Eat Their Poussière

Zydeco’s Louisiana Purchases Inch Toward Raunch

Sometimes Beau Jocque's motives do seem loco. His version of War's "Low Rider" is only marginally preferable to Korn's, his "Knockin' on Heaven's Door" almost as interminable as Guns N' Roses'. Still, to hear him reconfigure "Cisco Kid," "Keep a Knockin', " "Tighten Up," "Tequila," and "I'm a Girl Watcher" is to hear him leap tall Beach Music anthologies in a single bound and land in a party zone all his own.

Well, almost all. On his excellent '98 Rounder record Turn the Page, teenage star (and Amédé Ardoin's grandnephew) Chris Ardoin debuted "Fever for Your Flavor," powered by psychedelic space electronics and grown-up red-clay soul vocals that welcome zydeco to the urban jungle, blackboard jungle, and rubyfruit jungle simultaneously. You can, it seems, take the accordion squeezer out of Crawfish Country after all.

Beau Jocque's latest, by the way, is called Zydeco Giant (Mardi Gras, 1-800-895-0441)—appropriately enough, given that he's over six-and-a-half feet tall and three feet wide with a full-throated bear growl where most zydeco artists have a voice. When I shook his paw at the beginning of an interview a few years back, I thought I'd never type right-handed again.

Teenage Chris Ardoin
Rick Olivier
Teenage Chris Ardoin

But where, you ask, are the women? Dancing to the men, mostly. Queen Ida is winding down at 69, and Ann Goodly, who in the late '80s seemed poised to inherit Ida's crown, is missing in action. That leaves two, both recording for Maison de Soul: bassist Donna Angelle and accordionist Rosie Ledet. Angelle may have the musical goods (cf. '97's Old Man Sweetheart), but Ledet has the sex appeal. Never one to pass up a squeezebox double entendre, she includes on her recent I'm a Woman a little something called "You Can Eat My Poussière."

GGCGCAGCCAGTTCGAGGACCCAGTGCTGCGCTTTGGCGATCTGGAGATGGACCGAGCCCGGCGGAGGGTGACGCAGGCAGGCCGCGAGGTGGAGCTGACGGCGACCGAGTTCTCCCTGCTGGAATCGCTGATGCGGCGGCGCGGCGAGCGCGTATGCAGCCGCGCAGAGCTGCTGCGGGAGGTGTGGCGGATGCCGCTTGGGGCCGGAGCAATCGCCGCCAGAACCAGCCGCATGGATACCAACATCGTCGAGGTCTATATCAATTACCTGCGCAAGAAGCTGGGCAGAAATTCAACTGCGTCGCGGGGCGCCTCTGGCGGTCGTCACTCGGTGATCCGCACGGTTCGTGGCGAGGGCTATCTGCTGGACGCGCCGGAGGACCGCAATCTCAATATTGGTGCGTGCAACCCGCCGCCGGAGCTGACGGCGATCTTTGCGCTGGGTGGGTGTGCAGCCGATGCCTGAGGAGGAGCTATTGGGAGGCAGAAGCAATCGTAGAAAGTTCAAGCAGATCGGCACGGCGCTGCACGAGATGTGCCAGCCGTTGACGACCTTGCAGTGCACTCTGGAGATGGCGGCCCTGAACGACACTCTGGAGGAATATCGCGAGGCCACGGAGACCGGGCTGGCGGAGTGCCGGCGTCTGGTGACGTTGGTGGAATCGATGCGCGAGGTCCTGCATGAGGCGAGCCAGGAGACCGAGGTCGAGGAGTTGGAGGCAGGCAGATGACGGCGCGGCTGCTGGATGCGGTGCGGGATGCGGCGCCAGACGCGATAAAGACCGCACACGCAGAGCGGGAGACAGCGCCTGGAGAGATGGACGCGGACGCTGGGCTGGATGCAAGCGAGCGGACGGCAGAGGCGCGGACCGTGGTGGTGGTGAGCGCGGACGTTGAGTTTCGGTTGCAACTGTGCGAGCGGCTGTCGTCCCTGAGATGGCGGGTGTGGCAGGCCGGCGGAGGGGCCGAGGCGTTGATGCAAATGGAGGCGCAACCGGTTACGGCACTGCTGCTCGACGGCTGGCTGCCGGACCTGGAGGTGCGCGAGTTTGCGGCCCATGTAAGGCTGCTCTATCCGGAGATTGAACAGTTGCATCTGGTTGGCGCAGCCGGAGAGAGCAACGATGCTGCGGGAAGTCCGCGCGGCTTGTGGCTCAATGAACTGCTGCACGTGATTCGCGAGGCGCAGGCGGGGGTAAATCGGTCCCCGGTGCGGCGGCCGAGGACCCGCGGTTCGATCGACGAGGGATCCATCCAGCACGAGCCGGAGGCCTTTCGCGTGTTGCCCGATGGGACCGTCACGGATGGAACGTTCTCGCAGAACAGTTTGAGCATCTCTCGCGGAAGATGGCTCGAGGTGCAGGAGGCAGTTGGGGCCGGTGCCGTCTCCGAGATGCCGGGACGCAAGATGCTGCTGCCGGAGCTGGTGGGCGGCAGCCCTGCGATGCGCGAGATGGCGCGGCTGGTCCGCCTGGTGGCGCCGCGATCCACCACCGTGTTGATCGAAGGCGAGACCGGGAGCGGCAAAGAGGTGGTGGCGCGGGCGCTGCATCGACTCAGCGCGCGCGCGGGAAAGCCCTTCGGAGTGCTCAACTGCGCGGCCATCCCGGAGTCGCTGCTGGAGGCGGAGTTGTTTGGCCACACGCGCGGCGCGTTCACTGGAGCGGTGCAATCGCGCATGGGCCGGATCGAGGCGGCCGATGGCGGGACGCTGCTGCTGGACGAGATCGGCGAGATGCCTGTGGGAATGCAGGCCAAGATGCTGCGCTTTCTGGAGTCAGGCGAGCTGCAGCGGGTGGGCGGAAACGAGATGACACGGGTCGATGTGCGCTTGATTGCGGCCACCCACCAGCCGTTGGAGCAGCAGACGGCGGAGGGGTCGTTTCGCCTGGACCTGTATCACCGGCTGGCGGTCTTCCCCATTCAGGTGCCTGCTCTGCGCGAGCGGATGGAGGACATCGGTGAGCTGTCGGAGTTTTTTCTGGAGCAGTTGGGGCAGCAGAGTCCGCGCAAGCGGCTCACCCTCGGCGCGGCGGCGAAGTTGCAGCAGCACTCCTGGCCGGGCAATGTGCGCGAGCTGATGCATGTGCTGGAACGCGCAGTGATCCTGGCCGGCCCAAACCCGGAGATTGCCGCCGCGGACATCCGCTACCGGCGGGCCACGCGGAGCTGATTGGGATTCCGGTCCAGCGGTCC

The lives and music of Chenier, Ledet, Jocque, Frank, Chenier, the Ardoins, and everyone else who's anyone in zydeco have recently been chronicled in two books, Michael Tisserand's The Kingdom of Zydeco (Arcade) and Ben Sandmel and Rick Olivier's Zydeco! (University of Mississippi Press). The latter mainly showcases Olivier's award-winning photos of musicians at rest, at play, and out standing in their fields; Sandmel's text, while informative, is for novices only. (Bet you didn't know that "rap is a major force within the music industry and an important expressive vehicle within the African-American community.")

Tisserand's book is the gold mine. The product of years of re search, interviews, and van, bus, and horse travel with zydecizers and their kin, Kingdom should do for the genre what Nick Tosches's books have done for country and Peter Guralnik's did for r&b and the blues—make the music seem like a mystery both worth solving and worth spending a bunch of money on.

And besides, come to think of it, what do New Zealanders know about "standard rhythm-and-blues" anyway?

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